Plantlife: Time Traveler

Anthony Henriques

The second album from LA artist Jack Splash, under the name Plantlife, shows promise in a rage of production styles, but fails to establish an identity for him as a vocalist.


Time Traveller

Label: Decon
US Release Date: 2008-05-13
UK Release Date: 2008-05-12

The opening, title track on Plantlife’s new album Time Traveller allows lead man, and apparently sole member, Jack Splash to address his myriad influences and apply a concept to the purpose of his music. The song consists of a series of “I was there” statements pertaining to various important moments in popular music, with claims ranging from, “I told John Lennon he should leave The Beatles” to, “I used to wear them big suits with Talking Heads”. Others accept responsibility for influencing acts from James Brown to AC/DC to Rakim to Clipse. Splash is obviously not speaking literally. He is suggesting that there is an omnipresent force behind all forms of great music and that he is an embodiment of that force. The range of production on Time Traveler is further evidence of all the different artists and genres that have influenced his art. The execution proves he is a talented producer who is capable of the ambitious task of incorporating all of these styles into a single piece of work. The only problem with the album is that, despite good backing tracks, Splash fails to develop an interesting identity as a vocal artist.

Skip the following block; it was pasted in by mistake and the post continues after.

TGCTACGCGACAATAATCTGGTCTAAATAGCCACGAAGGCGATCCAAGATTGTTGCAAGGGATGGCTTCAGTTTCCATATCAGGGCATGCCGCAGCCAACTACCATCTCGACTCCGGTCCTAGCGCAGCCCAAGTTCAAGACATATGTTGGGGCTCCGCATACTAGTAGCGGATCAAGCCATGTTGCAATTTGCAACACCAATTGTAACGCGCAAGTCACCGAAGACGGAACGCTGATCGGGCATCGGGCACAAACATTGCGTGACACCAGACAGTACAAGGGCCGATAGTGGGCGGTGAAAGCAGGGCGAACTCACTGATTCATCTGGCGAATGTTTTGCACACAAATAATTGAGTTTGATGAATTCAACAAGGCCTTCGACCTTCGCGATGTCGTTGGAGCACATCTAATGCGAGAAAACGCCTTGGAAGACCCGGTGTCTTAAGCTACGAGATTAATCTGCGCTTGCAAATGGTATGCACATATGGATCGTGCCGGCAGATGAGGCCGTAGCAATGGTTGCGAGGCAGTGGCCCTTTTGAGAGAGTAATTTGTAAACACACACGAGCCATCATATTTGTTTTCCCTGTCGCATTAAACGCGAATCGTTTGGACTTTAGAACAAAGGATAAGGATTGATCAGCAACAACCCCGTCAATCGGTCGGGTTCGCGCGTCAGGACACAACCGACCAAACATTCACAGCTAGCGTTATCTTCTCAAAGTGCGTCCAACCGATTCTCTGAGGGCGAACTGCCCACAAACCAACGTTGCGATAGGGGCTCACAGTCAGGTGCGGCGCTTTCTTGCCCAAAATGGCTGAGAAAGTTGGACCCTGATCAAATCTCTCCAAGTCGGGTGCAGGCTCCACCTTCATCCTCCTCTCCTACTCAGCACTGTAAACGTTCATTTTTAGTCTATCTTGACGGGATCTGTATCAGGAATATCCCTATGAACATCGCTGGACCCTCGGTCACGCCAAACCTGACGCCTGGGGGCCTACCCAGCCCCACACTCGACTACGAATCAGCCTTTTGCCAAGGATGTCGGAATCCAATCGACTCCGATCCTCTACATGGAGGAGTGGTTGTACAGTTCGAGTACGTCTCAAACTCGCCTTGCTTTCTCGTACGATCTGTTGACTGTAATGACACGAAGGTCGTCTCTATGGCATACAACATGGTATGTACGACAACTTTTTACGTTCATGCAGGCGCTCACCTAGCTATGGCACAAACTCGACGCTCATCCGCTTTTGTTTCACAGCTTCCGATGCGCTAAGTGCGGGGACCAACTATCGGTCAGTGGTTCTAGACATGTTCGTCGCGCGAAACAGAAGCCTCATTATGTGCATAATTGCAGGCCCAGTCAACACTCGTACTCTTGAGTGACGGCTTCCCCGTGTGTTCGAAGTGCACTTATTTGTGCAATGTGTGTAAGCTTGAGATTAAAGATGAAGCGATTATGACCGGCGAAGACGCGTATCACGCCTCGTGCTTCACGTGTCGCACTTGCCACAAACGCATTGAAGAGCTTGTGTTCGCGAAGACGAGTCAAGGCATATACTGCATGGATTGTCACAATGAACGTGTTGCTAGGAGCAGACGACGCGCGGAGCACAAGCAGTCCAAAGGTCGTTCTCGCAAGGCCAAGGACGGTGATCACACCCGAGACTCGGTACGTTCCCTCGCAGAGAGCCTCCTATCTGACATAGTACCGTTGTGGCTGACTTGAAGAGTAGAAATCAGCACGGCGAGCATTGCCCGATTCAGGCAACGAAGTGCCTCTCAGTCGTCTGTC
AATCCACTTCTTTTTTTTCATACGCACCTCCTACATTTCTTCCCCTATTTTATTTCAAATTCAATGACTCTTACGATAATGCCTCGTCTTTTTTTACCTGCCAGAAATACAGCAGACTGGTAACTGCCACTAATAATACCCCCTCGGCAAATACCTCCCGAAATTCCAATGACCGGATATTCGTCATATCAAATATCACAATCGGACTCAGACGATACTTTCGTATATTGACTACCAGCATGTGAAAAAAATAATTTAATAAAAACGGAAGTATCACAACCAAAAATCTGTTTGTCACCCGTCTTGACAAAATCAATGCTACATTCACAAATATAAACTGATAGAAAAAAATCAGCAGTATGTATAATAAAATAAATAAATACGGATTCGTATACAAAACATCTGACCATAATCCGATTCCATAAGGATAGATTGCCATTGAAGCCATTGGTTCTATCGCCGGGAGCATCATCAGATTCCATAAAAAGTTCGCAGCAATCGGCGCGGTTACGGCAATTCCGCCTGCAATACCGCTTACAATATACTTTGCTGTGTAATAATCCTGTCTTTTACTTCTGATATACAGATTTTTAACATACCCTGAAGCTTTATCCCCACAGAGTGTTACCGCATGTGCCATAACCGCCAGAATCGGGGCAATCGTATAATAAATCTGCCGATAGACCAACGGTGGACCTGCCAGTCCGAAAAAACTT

Splash sings throughout most of Time Traveler, with a few rapped verses here and there. His voice is like a cross between Prince, George Clinton and Love Below-era Andre 3000. He rarely changes his vocal tone throughout the album. His delivery generally remains in sort of a Prince-funk mode. This has the unfortunate effect of rendering this otherwise musically varied project with a slight bit of monotony. For a producer with enough skill to convincingly slip between all sorts of music, it comes as somewhat of a disappointment that his vocal styles aren’t able to catch up.

As an atmospheric, musical album, Time Traveler is fairly impressive. There are moments reminiscent of ‘70s soul (“Fool for U”), P-Funk(“Agirllikeudeservesamanwhotreatsuhowulike”), and dancehall (“Take it Off”), among other genres. Splash shows exceptional production talent in each variety of music he tries his hand at.

If there is a positive result of the consistent vocals on this album, it is that they serve as a constant amongst an ever-changing backdrop, providing cohesion to an album that might otherwise sound all over the place. Despite all of its sonic changes, Time Traveller is actually quite easy to listen to all the way through and generally has a pleasant sound. This acts as both a gift a curse. The album could serve as good background music, but the lack of personality in the singing makes for music that requires special attention to actually listen to the lyrics.

Splash may possess a certain power, as he suggests, which is necessary to create great music. But his singing lacks something important: soul. Great singers, good voice or not, have always had a certain magnetism that has demanded attention to whatever they were singing. This is a power that, at least as a vocalist, this guy has not quite figured out. Someone who has figured this out is Cee-Lo Green, with whom Jack is currently collaborating on a project titled Heart Attack. Time Traveller is an excellent exercise in skill that lacks a certain amount of soulfulness. The thought of combining the Plantlife sound with an artist as soulful as Cee-Lo leads to nothing but promise and, hopefully, great music.


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